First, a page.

Elon Musk has reportedly bought a ticket on one of Sir Richard Branson's spaceship flights.
The tech billionaires have teamed up in their three-way race against Jeff Bezos to market commercial flights into space.
Sir Branson is set to become the first to blast off into space on Sunday in a live stream starting at 2pm UK time.
Amazon chairman Bezos — currently the world's richest man — will follow in his own spaceship on July 20 and has claimed only his trip will be going high enough to be counted.
Sir Richard is preparing to fly on Virgin Galactic’s first fully crewed flight to the edge of space from New Mexico.
The Sunday Times reports Tesla chief Musk — who owns rival exploration company SpaceX — has paid for a seat on a future Virgin voyage at an unspecified date.
Sir Richard confirmed that Mr Musk paid a 10,000-dollar (£7,000) deposit to reserve a seat, telling the paper that he might reciprocate by booking a ticket on a SpaceX flight in the future.
“Elon’s a friend and maybe I’ll travel on one of his ships one day,” he said.
Meanwhile, Sir Branson has tweeted a countdown to the lift-off to which Musk, 50, commented: "Will see you there to wish you the best.'"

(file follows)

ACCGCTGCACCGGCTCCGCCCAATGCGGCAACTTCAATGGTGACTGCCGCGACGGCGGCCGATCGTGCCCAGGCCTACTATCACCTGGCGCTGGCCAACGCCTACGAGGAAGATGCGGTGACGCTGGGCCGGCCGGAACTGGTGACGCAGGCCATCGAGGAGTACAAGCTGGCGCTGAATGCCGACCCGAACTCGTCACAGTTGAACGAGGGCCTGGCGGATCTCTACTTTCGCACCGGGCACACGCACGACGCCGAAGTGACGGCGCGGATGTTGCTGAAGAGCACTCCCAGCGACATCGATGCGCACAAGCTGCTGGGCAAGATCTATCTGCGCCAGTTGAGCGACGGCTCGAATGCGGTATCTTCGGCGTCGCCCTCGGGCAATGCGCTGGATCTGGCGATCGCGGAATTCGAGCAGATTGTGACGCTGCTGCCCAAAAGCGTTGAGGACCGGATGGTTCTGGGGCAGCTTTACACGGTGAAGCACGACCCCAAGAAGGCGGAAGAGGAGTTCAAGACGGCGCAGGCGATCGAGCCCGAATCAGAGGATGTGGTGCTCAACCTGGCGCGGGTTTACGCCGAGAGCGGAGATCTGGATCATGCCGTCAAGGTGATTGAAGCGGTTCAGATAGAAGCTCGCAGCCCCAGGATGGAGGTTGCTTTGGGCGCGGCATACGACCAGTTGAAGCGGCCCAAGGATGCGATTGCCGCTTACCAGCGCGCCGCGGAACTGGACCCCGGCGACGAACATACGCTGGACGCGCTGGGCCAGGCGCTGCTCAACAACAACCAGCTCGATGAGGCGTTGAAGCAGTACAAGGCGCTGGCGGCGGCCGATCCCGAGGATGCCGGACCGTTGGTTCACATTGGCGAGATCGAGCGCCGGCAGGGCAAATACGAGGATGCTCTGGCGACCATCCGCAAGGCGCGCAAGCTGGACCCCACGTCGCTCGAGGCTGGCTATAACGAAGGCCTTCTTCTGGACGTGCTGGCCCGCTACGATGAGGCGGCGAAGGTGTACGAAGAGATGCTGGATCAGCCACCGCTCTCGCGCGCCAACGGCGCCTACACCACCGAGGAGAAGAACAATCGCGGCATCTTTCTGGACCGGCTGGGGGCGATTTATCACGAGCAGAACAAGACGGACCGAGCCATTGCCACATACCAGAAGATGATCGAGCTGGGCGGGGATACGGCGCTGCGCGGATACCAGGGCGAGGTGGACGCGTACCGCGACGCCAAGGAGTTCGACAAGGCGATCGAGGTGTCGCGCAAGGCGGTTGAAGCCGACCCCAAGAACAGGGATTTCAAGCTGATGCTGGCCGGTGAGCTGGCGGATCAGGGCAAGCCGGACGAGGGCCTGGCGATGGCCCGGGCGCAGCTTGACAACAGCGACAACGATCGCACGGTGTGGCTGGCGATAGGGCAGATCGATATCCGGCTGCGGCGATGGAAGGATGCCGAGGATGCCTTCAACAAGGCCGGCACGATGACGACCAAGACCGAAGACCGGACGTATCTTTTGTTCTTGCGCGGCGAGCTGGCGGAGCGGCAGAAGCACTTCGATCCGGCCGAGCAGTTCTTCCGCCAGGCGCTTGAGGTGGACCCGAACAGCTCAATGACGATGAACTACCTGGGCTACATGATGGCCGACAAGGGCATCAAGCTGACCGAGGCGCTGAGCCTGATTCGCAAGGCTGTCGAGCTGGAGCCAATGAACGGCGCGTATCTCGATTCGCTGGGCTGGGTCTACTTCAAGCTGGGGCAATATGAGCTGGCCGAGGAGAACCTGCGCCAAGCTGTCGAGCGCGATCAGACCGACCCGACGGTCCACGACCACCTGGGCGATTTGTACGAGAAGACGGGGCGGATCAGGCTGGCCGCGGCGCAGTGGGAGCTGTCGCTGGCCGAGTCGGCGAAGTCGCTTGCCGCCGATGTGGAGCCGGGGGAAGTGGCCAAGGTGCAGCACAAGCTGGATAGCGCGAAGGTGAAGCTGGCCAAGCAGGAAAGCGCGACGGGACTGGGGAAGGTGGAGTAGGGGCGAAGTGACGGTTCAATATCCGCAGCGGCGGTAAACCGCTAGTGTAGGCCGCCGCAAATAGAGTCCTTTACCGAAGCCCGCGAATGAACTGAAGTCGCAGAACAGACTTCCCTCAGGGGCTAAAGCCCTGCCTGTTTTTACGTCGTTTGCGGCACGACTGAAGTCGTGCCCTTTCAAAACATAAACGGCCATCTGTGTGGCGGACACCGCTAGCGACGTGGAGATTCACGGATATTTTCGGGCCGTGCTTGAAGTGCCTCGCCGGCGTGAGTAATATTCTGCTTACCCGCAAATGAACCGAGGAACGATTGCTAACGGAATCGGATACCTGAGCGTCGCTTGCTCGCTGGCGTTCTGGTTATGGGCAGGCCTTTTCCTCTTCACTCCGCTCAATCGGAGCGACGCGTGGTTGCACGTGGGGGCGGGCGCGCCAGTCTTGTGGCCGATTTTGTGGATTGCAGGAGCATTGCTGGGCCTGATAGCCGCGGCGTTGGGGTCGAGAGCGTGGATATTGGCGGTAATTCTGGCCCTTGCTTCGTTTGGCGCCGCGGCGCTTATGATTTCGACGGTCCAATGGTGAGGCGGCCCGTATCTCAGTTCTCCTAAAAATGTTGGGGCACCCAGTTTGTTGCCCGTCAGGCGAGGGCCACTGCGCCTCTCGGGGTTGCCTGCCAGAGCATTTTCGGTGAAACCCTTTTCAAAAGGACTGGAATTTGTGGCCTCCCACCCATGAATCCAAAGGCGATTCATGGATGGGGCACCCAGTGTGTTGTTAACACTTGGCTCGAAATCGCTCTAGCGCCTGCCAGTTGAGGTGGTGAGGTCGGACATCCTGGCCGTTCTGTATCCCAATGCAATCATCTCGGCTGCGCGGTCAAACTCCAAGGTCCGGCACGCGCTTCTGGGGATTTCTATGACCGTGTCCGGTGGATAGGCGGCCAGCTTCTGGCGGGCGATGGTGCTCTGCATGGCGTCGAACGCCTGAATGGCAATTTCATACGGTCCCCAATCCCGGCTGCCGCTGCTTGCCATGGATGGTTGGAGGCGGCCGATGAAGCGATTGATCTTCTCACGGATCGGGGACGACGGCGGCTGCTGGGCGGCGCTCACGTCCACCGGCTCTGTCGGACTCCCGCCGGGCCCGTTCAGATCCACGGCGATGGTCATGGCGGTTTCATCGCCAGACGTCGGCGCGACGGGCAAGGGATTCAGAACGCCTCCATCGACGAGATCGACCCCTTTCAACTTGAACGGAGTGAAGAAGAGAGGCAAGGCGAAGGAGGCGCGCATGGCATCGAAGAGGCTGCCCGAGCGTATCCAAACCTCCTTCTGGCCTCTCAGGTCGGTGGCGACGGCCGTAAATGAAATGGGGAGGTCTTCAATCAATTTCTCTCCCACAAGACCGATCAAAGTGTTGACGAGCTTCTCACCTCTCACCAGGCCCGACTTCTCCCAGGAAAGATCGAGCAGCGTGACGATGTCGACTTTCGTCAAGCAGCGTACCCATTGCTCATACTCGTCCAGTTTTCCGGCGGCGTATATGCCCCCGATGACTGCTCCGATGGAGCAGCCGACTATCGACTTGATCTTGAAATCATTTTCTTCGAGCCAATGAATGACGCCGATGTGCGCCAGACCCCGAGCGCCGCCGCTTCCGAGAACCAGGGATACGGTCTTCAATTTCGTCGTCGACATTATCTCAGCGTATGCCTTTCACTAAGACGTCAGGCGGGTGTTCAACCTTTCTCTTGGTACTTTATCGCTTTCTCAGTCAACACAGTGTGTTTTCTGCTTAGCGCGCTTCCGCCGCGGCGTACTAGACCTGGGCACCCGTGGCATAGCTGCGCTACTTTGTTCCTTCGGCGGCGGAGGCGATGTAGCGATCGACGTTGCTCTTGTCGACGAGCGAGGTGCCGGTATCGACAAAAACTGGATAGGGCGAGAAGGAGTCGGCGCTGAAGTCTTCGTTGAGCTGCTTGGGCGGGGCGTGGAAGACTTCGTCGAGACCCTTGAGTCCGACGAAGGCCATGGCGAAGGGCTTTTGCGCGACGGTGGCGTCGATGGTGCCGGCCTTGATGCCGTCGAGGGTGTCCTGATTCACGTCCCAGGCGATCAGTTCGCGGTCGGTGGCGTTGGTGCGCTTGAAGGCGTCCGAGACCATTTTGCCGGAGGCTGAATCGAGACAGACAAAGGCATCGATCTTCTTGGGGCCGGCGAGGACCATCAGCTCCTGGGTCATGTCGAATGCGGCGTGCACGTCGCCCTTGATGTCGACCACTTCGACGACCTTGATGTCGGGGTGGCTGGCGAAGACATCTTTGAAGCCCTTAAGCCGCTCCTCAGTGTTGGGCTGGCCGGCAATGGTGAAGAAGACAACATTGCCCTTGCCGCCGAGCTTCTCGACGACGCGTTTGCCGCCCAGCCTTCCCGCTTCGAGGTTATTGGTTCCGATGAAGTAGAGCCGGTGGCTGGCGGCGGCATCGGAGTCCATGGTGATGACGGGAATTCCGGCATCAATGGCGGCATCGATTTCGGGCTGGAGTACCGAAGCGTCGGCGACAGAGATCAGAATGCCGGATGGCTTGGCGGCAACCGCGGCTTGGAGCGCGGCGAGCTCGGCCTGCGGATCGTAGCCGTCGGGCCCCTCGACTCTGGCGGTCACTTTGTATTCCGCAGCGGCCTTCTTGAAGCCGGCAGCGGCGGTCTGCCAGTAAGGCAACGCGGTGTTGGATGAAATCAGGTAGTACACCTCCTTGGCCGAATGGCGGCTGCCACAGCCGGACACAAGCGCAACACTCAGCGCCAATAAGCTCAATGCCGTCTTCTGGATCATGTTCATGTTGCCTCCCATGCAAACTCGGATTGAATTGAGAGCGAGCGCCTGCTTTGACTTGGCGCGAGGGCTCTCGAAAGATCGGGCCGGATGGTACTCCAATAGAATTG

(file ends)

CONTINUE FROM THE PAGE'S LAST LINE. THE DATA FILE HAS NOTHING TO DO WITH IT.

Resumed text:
The Virgin Galactic chief replied: "Thanks for being so typically supportive and such a good friend, Elon.
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"Great to be opening up space for all – safe travels and see you at Spaceport America!'"
SpaceX has launched dozens of rockets, including manned flights, but Mr Musk himself has not yet flown on any.
The company is due to launch its first fully private spaceflight in the autumn.
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Sir Richard will become the first owner-astronaut to take part in a mission, beating Amazon founder Bezos who plans to reach space in his own rocket through his Blue Origin company.
Tourists are expected to pay some $250,000 (£180,000) for a spaceflight on Virgin Galactic, which includes four minutes of zero gravity.
Sir Richard's Virgin Galactic will fly above 80km (262,00ft) – the altitude the U.S. recognises as the boundary of space.
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Bezos’ Blue Origin will meanwhile fly above 100km (328,000ft), which is commonly known as the Kármán Line.
Blue Origin's chief Bob Smith has decried Virgin Galactic’s approach as “a very different experience” because “they’re not flying above the Kármán line”.
Virgin Galactic CEO Michael Colglazier replied: “We are going above the astronaut line,” and that it is “the only commercial company that’s flown private astronauts” to date.
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It will be Sir Richard's Virgin Galactic’s fourth spaceflight test to date.
He founded the company 17 years ago, with it now attempting to finish development testing this year so it can begin flying space tourism passengers in early 2022.
Bezos’ Blue Origin has goals beyond tourism, but the billionaire is also aiming to fly to the edge of space on the company’s first crewed launch on July 20.
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